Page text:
Two Paths

Two events this weekend in my neighborhood showed two completely different facets of life in our country today.

Saturday morning, a little after 7 a.m., we were walking our dog when our newspaper carrier stopped us. He told us that a huge tree had fallen at Vinton and Willett. It hit a house and part of the street was blocked off. We took a detour to see what had happened.

Sure enough, a big tree had crashed onto the top of a three story mansion. Part of the roof was opened and a second floor bedroom or two had been damaged as well. It looked like there would be structural damage to the whole house. Even though there hadn’t been strong winds, the tree had been uprooted. The roots jutted out like electricity wires from the fallen trunk. It was a mess.

But already there were trucks and people from Woodland Tree Service there. They had begun the tremendous task of cutting up the tree and removing it. After lunch we went by again and much progress had been made. The tree limbs had been cut up, a crane was there, as well as more trucks and more workers. The next morning almost all traces of the tree were gone and the roof was covered by tarp, a necessary thing as rain was predicted for later that day.

The other incident also occurred on a walk, this time in the evening. We were walking one street over from ours and noticed a car with its lights on going down the street. Two neighbors on a porch called over to us. They warned us that the car had been slowly cruising up and down the street. They said the house across from them was a crack house whose occupant had been shot in the past week, fortunately not there.

The two men were alarmed and the car returned to cruise again. It was too dark to make out the model or license plate number and we didn’t want to call attention to ourselves. The neighbors said that they had informed the police, but nothing had happened. It is probably too common an occurrence now for the police to watch the goings on. Quite understandably, they were frightened.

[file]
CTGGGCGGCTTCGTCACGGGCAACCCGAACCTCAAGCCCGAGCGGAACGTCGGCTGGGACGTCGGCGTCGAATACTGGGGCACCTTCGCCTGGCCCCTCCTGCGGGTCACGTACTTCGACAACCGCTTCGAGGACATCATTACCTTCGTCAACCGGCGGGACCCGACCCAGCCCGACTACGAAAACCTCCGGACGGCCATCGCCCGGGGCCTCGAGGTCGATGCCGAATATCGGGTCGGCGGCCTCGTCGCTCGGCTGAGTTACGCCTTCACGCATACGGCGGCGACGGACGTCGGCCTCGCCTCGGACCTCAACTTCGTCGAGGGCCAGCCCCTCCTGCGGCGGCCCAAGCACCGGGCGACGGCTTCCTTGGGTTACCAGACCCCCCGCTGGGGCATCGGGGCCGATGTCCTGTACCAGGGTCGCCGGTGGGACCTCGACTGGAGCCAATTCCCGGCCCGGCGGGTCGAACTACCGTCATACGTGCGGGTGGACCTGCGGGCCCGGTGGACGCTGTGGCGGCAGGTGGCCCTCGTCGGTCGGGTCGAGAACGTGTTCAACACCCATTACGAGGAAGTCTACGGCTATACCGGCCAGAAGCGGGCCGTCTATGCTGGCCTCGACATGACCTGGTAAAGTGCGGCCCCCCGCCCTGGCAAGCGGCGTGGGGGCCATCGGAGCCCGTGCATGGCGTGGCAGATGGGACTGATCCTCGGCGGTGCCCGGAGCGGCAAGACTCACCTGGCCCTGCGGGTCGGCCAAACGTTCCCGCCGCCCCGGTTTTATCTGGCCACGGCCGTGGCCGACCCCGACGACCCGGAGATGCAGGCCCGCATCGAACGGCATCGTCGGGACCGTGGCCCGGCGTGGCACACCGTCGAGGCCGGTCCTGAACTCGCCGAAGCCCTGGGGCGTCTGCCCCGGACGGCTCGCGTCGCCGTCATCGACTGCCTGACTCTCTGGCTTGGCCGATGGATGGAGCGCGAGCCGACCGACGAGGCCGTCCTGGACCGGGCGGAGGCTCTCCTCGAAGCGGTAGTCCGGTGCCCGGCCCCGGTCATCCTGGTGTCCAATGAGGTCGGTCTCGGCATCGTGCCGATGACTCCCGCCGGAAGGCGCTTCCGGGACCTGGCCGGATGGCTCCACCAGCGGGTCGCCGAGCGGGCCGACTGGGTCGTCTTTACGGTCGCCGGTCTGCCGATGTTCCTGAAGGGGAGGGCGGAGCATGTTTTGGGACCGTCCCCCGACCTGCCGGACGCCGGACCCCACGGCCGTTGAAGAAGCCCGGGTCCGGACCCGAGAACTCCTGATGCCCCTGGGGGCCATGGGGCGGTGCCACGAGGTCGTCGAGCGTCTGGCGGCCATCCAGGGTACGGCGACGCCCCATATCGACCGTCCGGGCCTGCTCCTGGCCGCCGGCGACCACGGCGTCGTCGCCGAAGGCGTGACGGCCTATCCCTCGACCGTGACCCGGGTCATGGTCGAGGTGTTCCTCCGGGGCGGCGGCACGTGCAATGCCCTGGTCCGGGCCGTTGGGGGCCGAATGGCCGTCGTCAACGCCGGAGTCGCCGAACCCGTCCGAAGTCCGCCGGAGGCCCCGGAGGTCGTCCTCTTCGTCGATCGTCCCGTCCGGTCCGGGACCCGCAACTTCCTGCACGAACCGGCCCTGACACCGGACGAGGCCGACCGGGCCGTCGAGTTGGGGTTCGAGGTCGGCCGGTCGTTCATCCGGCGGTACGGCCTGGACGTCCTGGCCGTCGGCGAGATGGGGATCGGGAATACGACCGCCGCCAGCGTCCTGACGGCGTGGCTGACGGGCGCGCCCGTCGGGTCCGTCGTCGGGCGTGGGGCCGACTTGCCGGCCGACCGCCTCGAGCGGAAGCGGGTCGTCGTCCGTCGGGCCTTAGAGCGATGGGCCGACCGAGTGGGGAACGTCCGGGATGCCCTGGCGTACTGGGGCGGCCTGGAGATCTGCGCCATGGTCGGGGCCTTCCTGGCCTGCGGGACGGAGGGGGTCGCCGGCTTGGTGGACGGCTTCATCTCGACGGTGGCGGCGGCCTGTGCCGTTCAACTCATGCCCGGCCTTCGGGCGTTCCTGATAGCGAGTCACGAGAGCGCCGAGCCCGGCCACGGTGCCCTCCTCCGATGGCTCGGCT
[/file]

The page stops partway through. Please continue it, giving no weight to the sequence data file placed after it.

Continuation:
It is striking that when the tree disaster happened, the residents called a private company. They came immediately, they came prepared, they were efficient and did the job in a day. Can you imagine how long it would have taken had the government been the responder? First you’d have to wait to reach someone on the phone. Then you’d wait til they could schedule a visit. When they finally did, there would be papers to fill out. Those papers would have to be processed. Probably there would be a check to see if people in unions were hired. Who knows? A holiday like the upcoming president’s day could throw another kink in the machine.

Once work started, it would probably be restrained by breaks, lunch hours and deadlines. Maybe safety concerns would impede it, too. In all likelihood, the house would have flooded and decayed by the time the government fixed it.

Certainly the neighbors depending on local government to help fight crime are not getting a quick and helpful response. They may not get relief until the occupants move or are caught in some other crime. I couldn’t help but think of our Congressional representative Steve Cohen. When he met with President Obama at a Democrat retreat this month, he bragged that he got to ask the first question. And what was that? He wanted the President to end the war on drugs. Brilliant. Don’t expect help to come from him either.

Some of our fellow citizens have a faith in government that is not warranted. It just takes two personal examples in the same day to bring that fact home.

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